How to Create a B2B Paid Media Campaign Strategy

Content marketing, organic SEO, B2B social media, and sales enablement are all long-term strategies for successful revenue growth. The key word here is “long-term” because these tactics can take 6 months to a year to produce real fruit, on their own. These low-cost, long-term strategies are great for organizations that are still crafting an internal sales process or who need to sales-optimize their website – but what about businesses with a sales team & a website that’s ready and raring to go?

That’s when it’s time to pour on the gas and get a paid digital marketing campaign planned. 

What Business Goal Is This Campaign Supporting?

Paid digital ads should always be supporting a clearly defined business goal. Start by understanding your company’s overarching goals. These goals can look like: 

  • 4 new logos in six months
  • 100,000 in new MRR by next year
  • 25% more customers by 2030

Depending on your progress toward these goals and the timeline you set to achieve them, you’ll need to invest in tactics that drive brand awareness, generate leads, drive sales, or promote a specific product or service. 

Always start with the overarching business goal before digging down into the campaign goal. Once you have the business goal, you’ll need to do some reverse engineering to determine which campaign goals will help you get there.

For example, if your goal is to land four new logos by Q2, you’ll need to take these steps: 

  1. Look at your closed won vs total deals opened percentage for the last year. How many total deals will you need to open to win four more on your goal timeline?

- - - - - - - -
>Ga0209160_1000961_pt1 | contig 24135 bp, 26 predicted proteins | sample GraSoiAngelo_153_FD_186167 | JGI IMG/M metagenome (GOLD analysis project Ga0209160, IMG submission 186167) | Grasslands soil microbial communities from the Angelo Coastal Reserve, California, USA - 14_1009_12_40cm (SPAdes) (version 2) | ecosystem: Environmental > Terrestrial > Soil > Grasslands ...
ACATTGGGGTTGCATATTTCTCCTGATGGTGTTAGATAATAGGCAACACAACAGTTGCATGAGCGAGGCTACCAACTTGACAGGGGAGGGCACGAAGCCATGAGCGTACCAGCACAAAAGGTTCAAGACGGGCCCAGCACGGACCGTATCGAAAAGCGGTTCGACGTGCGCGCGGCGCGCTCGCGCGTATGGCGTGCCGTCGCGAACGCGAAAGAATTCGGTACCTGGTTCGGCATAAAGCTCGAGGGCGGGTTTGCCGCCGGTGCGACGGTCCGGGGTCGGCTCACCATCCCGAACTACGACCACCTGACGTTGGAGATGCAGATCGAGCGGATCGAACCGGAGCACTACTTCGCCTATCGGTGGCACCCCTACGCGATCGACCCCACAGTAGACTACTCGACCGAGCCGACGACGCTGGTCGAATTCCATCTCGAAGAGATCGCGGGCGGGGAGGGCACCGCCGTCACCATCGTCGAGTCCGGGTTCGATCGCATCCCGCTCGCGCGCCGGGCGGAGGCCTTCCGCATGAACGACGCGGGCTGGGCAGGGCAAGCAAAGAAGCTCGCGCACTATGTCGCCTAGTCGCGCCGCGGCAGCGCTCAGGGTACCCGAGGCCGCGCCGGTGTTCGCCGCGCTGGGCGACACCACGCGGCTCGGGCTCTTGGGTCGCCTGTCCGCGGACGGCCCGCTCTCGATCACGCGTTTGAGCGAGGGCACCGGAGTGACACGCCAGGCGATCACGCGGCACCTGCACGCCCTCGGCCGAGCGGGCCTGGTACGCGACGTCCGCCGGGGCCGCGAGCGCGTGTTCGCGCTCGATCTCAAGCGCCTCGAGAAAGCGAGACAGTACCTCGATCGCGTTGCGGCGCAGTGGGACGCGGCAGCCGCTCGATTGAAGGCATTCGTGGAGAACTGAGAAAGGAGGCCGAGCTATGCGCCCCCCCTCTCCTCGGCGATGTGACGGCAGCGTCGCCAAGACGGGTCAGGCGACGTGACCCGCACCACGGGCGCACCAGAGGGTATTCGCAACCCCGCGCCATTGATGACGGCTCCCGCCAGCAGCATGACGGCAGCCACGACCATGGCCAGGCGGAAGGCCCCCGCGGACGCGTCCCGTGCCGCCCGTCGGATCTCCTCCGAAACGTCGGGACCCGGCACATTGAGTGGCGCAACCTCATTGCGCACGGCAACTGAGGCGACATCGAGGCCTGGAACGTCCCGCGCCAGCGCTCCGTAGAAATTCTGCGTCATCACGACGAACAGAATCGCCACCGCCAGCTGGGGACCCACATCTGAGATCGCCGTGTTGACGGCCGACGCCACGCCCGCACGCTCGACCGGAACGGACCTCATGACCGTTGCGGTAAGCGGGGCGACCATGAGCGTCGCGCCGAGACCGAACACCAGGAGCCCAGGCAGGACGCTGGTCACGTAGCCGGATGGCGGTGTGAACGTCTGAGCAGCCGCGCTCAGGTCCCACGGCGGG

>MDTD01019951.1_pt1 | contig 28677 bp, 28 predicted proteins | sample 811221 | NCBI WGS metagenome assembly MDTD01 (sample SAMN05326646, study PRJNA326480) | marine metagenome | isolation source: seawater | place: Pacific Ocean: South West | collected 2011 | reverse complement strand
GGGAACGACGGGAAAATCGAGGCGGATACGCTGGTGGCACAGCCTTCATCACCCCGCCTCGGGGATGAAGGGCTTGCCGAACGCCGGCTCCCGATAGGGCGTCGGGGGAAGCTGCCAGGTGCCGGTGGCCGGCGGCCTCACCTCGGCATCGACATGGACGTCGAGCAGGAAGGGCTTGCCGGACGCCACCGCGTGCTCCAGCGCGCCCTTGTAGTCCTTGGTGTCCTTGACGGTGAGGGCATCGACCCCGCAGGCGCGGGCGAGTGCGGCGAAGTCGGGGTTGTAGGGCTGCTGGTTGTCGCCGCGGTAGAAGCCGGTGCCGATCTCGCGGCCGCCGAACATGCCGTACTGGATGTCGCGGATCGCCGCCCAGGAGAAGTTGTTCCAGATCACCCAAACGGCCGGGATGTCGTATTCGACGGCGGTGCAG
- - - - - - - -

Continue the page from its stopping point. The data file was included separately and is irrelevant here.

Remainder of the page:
2. Take a look at your conversion rates from MQL to SQL and SQL to Deal. What percentage of MQLs become SQLs? What percentage of SQLs become Deals?
    • If you got 100 MQLs last year, and 25 became SQLs, you have a 25% conversion rate at that stage. 
    • If 12 of those 25 SQLs became Deals, your conversion rate is about 50% at that stage. 
    • If 4 of those Deals went to Closed Won, you have a 25% win rate. 

Using those numbers, you can identify that you’ll need to craft a campaign that lands 100 new MQLs.

You’ll also need to consider your sales cycle. If your goal is to land those four new logos in six months and your sales cycle is about 90 days, you’ll need to make sure your campaign captures all 100 MQLs in about 75 days. This “need for speed” will impact your budget almost more than any other factor. 

What’s the Campaign’s Main Goal?

Once you’ve identified the business goal and reverse-engineered your sales numbers to figure out how many MQLs you need to capture, it’s time to set a campaign goal.

It’s always best to have a single campaign goal or conversion action in mind. This focused approach ensures that all efforts are directed toward achieving a specific outcome rather than scattering resources and diluting the campaign’s overall effectiveness.

For most B2B companies, revenue is rarely captured right away on a digital campaign. B2B sales are less transactional and more relationship-based. Don’t focus on getting a new customer right out of the gate; instead, focus on getting your prospect to take the next action that moves them down the funnel. In a paid digital campaign, that looks like:

  • Convert a Stranger to a Visitor: Focus your campaign on increased website traffic. This can be achieved through various platforms, such as search engine advertising or social media marketing.
  • Bring Visitors Back for More: Retargeting ads on social and display networks remind these visitors of your brand & website. Make sure you offer them something valuable or interesting to get them to opt in for communications at this stage! 
  • Convert Visitors to Opt-ins & Leads: By strategically targeting the right audience and crafting compelling ad content, you can attract and capture the contact information of potential customers who are interested in their products or services. By offering incentives or valuable content in exchange for email subscriptions or other forms of contact information, businesses can expand their reach and nurture relationships with a larger audience.

If you want to do all three of these things, you’ll need to craft a “full-funnel” digital marketing campaign that surrounds your prospect audience in messaging and offers that get them to check out your website and content, explore your brand on social media, take advantage of an offer in exchange for their contact information, and continuously nurture them with valuable information, guides, and social proof.